In October, sheriff deputies and a hazardous materials team were called to a property in California. They were responding to the presence of what officials believed to be a clandestine methamphetamine laboratory.
Unfortunately, cases like this occur all too frequently across the country. Numerous homes, apartments and businesses have been used for the illegal production of meth over the years. When one is discovered, it often makes the evening news, but there are many others that are never found. This means that unsuspecting buyers or people leasing a property could unwittingly expose their families or employees to a wide range of toxic substances and residues that are left in the wake of these types of secret laboratories.
A property used to produce meth often has residues left on surfaces throughout a home or building from the mixture of hazardous chemicals used during meth production. Chemicals may include flammable and volatile solvents such as methanol, ether, benzene, methylene chloride and trichloroethane. Muriatic acid, sodium hydroxide and ammonia may also be present. Any of these compounds can contaminate surfaces or materials such as carpeting, wallboard, ceiling tiles, furniture and fabrics that absorb spilled or vaporized chemicals.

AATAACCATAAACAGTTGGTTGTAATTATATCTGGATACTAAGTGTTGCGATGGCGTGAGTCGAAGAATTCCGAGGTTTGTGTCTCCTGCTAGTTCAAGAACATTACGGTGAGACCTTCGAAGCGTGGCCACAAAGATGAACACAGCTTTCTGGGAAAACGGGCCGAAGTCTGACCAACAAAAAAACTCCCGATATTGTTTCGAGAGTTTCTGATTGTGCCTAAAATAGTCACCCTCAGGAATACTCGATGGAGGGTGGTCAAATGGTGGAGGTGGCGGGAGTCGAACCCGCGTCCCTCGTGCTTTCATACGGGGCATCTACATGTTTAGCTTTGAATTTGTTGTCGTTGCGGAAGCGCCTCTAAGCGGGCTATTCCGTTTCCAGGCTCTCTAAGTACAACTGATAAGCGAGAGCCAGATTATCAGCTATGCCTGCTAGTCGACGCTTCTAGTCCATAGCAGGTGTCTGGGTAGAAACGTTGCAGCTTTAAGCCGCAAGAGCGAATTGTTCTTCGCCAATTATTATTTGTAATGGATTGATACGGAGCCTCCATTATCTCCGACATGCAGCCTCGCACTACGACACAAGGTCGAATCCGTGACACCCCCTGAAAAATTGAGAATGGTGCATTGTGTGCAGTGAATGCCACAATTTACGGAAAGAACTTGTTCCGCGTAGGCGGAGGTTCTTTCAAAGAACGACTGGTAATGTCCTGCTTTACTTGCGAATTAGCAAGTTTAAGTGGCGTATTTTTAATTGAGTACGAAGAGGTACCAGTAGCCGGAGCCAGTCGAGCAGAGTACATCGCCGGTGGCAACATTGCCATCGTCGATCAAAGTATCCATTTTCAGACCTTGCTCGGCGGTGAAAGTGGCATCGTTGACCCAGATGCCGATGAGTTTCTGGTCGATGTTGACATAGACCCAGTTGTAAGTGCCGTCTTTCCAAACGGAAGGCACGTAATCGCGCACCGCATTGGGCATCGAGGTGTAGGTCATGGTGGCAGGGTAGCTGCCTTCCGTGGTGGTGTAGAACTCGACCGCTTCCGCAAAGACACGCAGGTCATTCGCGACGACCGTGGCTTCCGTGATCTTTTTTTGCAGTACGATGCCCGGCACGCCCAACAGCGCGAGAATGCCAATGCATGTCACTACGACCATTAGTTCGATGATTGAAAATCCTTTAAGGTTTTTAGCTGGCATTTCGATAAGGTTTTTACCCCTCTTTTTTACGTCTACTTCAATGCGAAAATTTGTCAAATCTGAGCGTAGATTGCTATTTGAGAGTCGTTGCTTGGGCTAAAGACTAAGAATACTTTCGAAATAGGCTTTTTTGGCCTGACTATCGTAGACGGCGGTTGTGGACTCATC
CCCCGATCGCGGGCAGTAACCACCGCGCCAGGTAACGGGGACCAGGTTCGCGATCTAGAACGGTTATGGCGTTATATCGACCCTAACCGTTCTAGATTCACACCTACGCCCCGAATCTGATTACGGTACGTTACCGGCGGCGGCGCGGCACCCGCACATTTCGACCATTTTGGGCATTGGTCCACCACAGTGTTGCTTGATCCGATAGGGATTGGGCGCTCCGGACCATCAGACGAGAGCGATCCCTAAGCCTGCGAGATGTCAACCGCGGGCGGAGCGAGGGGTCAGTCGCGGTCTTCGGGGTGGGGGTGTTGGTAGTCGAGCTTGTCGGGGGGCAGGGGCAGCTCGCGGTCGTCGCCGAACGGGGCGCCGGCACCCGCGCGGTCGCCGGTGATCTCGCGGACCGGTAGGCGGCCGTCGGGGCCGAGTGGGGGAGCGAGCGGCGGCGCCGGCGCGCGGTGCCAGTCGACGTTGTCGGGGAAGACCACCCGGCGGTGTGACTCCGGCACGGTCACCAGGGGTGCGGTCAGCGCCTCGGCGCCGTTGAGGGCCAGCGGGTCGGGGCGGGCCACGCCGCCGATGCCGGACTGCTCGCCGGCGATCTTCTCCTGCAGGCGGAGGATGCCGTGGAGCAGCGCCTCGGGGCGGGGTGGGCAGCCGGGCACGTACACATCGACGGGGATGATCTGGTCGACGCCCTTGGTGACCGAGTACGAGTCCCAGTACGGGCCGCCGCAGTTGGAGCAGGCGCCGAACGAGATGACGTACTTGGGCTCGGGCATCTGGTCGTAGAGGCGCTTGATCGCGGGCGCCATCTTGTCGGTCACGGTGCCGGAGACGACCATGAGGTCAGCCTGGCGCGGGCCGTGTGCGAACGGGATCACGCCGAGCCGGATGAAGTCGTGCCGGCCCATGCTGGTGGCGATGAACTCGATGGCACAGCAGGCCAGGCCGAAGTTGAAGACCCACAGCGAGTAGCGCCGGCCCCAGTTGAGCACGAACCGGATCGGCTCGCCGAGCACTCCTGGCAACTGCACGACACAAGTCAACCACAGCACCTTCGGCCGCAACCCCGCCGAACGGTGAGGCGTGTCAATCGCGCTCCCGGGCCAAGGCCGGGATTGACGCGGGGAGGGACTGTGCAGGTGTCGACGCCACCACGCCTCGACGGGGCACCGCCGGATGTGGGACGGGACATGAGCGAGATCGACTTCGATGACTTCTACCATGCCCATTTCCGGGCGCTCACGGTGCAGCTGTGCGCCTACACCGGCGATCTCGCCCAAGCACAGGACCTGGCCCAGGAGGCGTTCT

“Chemical remnants can emit hazardous gases into the air or be a threat when touched,” said Michael Chapman, Laboratory Manager at LA Testing’s Huntington Beach facility. “Meth labs have been found in everything from cars, boats, hotel rooms, businesses, apartments, rental homes and even large estates. When one is discovered, it has to be thoroughly remediated to remove these hazards. With many still undiscovered by authorities, there can be people today being exposed to these chemicals in their homes and where they work.”
To identify hazardous residues, LA Testing offers comprehensive analytical services, sampling supplies and even an easy-to-use test kit that can be accessed at www.EMSLTestKits.com.